State geological surveys are vitally important to the economy of each state and to the nation. The information they collect and disseminate is used by other state agencies, by consultants, industry, developers, and the public as critical input in local and regional economic development plans, resulting in an economic advantage to the state. The information is essential for the responsible and sustainable development of a state’s mineral, energy, and water resources, safe development and modernization of infrastructure, protecting the public from losses due to geologic and natural hazards or anthropogenic hazards, and the wise use of the state’s natural resources for tourism and recreation. All of these are significant to the economy of the state and to the nation by providing jobs and various revenues, preventing or minimizing loss due to hazards and natural disasters, and by increasing our understanding of the earth’s resources and the need for sustainable use.

Friday, November 12, 2010

Buzz Ostrom, former State Geologist of Wisconsin

Meredith "Buzz" Ostrom, former Director of the Wisconsin Geological and Natural History Survey ((1972 - 1990), passed away yesterday, Thursday, November 11. Funeral and other arrangements have yet to be finalized. Buzz's wife Ann resides at Oakwood Village West, Apt. D-81, 6225 Mineral Point Road, Madison, WI 53711. [photo credit, Univ. Wisc. Extension]

The following is excerpted from History of the Wisconsin Geological and Natural History Survey: Part 2
Originally published in "The State Geological Surveys: A History", © 1988 Association of American State Geologists

Buzz was appointed director and state geologist to succeed Hanson in July of 1972. Ostrom received his Bachelor’s degree from Augustana College, Rock Island, Illinois in 1952 and his Master’s (1954) and Doctor’s (1959) degrees from the University of Illinois, Urbana, Illinois.

Ostrom worked for the Illinois State Geological Survey beginning in 1953 as a project assistant in Subsurface Geology and in the Coal Section. In 1955 he was appointed as an assistant geologist in the Industrial Minerals Section, where he worked on a variety of subjects including black shales, sandstones, carbonate rocks, and clays. He joined the Wisconsin Geological and Natural History Survey in November 1959 as assistant state geologist with principal responsibility for geology and groundwater. In 1968 he was promoted to associate state geologist and to associate professor in the newly created UW–Extension Department of Geology and Geography.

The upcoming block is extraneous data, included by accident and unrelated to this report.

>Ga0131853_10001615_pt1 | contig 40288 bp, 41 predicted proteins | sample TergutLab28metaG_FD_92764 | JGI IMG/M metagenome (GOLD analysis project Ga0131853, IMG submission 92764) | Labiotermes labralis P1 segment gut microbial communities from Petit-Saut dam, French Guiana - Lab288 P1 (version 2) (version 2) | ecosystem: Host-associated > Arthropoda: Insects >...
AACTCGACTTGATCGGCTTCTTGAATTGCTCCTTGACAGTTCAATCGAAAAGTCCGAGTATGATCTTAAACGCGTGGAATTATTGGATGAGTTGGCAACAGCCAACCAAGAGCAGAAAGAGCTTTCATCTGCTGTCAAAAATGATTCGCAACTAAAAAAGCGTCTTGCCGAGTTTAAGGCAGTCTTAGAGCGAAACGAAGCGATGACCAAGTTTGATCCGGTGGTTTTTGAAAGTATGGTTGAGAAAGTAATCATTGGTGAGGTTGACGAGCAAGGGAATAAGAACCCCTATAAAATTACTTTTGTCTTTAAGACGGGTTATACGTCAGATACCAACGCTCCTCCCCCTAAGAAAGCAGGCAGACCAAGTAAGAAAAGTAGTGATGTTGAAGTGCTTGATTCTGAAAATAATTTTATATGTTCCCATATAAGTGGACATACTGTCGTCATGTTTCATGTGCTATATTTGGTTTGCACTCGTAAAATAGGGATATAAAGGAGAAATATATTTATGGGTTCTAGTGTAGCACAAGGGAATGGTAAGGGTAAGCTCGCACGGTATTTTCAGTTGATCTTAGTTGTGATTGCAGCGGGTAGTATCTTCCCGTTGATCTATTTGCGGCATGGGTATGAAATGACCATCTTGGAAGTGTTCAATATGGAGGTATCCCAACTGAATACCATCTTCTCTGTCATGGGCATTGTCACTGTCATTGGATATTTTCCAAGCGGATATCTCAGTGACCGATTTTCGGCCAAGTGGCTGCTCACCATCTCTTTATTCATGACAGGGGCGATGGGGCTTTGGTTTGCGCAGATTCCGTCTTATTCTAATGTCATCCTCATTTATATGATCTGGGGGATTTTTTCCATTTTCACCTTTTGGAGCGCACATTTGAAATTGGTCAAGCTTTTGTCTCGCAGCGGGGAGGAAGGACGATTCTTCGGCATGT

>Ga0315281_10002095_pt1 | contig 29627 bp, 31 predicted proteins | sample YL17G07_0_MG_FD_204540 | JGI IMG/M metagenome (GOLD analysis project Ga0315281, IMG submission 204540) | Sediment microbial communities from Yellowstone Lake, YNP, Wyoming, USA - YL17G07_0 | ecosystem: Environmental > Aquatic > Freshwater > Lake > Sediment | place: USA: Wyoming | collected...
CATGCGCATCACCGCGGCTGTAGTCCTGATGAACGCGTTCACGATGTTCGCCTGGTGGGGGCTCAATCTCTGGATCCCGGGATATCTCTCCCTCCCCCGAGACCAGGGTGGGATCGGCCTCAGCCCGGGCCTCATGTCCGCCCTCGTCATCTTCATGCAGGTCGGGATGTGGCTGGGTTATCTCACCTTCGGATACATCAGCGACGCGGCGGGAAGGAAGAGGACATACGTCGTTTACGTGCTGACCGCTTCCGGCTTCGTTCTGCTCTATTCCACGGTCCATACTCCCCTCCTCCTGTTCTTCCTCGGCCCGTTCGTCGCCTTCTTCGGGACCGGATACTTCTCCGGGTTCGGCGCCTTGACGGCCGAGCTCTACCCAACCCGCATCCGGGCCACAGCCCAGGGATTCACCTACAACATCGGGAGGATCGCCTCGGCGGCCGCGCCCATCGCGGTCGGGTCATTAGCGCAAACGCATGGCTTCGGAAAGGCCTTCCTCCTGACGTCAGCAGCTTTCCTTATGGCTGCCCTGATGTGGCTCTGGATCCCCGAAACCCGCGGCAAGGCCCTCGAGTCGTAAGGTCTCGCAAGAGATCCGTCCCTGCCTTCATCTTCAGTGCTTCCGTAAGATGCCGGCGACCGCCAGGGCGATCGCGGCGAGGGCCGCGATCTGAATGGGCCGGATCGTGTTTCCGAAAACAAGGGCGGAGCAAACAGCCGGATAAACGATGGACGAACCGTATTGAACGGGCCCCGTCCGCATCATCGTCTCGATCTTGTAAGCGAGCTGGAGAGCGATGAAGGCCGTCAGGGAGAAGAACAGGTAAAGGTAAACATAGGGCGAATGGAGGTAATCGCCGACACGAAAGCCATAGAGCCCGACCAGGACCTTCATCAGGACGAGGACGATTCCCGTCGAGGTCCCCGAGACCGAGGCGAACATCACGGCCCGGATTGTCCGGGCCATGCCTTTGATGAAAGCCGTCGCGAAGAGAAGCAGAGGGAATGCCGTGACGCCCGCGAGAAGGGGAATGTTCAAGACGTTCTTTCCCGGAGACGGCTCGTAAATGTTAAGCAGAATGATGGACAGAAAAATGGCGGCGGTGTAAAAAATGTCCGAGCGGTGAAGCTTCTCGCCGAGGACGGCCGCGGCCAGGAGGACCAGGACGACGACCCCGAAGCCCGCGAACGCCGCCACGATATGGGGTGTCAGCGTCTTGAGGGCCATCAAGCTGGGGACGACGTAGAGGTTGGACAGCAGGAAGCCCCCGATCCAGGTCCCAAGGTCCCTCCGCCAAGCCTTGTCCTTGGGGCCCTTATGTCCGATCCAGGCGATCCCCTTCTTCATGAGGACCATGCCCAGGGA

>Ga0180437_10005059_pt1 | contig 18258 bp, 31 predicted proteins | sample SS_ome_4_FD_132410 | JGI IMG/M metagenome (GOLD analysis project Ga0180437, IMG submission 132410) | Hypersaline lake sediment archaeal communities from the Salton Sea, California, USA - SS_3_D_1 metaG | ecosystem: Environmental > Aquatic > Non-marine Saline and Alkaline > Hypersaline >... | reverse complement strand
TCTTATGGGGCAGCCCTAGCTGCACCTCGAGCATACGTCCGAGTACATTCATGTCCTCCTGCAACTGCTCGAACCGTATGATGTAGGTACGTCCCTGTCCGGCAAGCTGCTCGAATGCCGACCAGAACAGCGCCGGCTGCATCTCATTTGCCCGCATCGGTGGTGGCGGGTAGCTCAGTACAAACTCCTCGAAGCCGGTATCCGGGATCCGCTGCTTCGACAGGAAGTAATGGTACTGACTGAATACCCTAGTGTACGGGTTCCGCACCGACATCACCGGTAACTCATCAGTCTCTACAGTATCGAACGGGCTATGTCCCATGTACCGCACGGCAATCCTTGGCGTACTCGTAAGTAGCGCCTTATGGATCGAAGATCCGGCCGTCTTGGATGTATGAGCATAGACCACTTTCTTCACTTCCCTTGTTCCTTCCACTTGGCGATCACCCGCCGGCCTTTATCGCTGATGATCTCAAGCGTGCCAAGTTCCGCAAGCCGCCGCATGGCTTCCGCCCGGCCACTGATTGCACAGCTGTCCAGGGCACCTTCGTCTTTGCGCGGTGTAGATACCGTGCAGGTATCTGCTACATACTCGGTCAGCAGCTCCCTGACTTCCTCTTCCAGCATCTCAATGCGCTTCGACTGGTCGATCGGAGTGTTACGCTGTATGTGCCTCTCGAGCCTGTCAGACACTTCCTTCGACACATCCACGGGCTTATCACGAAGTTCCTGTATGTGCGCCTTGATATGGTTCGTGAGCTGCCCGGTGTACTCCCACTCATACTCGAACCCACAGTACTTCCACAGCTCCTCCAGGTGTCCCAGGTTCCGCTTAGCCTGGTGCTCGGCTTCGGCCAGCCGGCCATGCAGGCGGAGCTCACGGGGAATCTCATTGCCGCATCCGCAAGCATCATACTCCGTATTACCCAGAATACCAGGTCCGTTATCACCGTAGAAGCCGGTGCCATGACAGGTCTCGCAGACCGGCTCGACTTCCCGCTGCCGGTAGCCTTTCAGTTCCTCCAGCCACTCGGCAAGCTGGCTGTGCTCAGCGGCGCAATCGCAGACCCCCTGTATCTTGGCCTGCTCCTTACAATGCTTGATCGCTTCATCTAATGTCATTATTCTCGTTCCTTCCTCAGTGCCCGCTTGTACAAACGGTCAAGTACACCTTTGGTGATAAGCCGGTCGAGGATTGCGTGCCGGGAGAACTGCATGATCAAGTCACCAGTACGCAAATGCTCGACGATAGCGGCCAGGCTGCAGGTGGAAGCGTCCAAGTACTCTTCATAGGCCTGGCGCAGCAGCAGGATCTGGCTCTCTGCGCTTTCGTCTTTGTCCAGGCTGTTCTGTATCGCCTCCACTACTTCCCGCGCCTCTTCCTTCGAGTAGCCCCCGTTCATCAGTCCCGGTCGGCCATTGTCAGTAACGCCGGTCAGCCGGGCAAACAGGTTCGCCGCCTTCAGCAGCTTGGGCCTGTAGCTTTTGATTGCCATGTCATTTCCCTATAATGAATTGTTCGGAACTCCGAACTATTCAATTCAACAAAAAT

Under Ostrom’s tenure beginning in 1972 the WGNHS base budget grew from $365,325 to more than $1,000,000. The staff has included as many as 10 geologists, 3 part time soil scientists, 4 hydrogeologists, 1.5 climatologists, 0.5 biologists, 3 technicians, 2 computer specialists, 1 editor, 4 cartographers, 1 administrative assistant, and 5 secretaries, plus more than 20 students. The period was marked by publication of a new 1:1,000,000 scale bedrock geologic map, the first 1:500,000 Pleistocene geologic map, and more than 200 maps and reports. Ostrom retired in 1990, and Assistant Director Ronald G. Hennings served as Acting Director and State Geologist until mid-1991.

Saturday, November 06, 2010

Alabama's Nick Tew elected AGI Secretary

The American Geological Instituted installed its new officers last week in Denver at the Geological Society of America annual meeting.

Nick Tew, AGI’s incoming Secretary, is currently the Alabama State Geologist and Oil and Gas Supervisor, roles he has served since 2002. Dr. Tew is also involved in the Association of American State Geologists, serving as President (2008-2009); the Interstate Oil and Gas Compact Commission, where he is the incoming 1st Vice Chairman; the Geological Society of America; and the American Association of Petroleum Geologists, where he is an Associate Editor. Tew has recently been appointed to the National Petroleum Council.

AGI is a nonprofit federation of 47 geoscientific and professional associations that represents more than 120,000 geologists, geophysicists and other earth scientists. Founded in 1948, AGI provides information services to geoscientists, serves as a voice of shared interests in the profession, plays a major role in strengthening geoscience education, and strives to increase public awareness of the vital role the geosciences play in society's use of resources, resiliency to natural hazards, and interaction with the environment.

Peter Scholle to retire as State Geologist of New Mexico

Peter Scholle announced that he is retiring as State Geologist and Director of the New Mexico Bureau of Geology and Mineral Resources in June 2011, after serving in that position for 12 years. Peter also served as President of AASG among many other roles in the organization.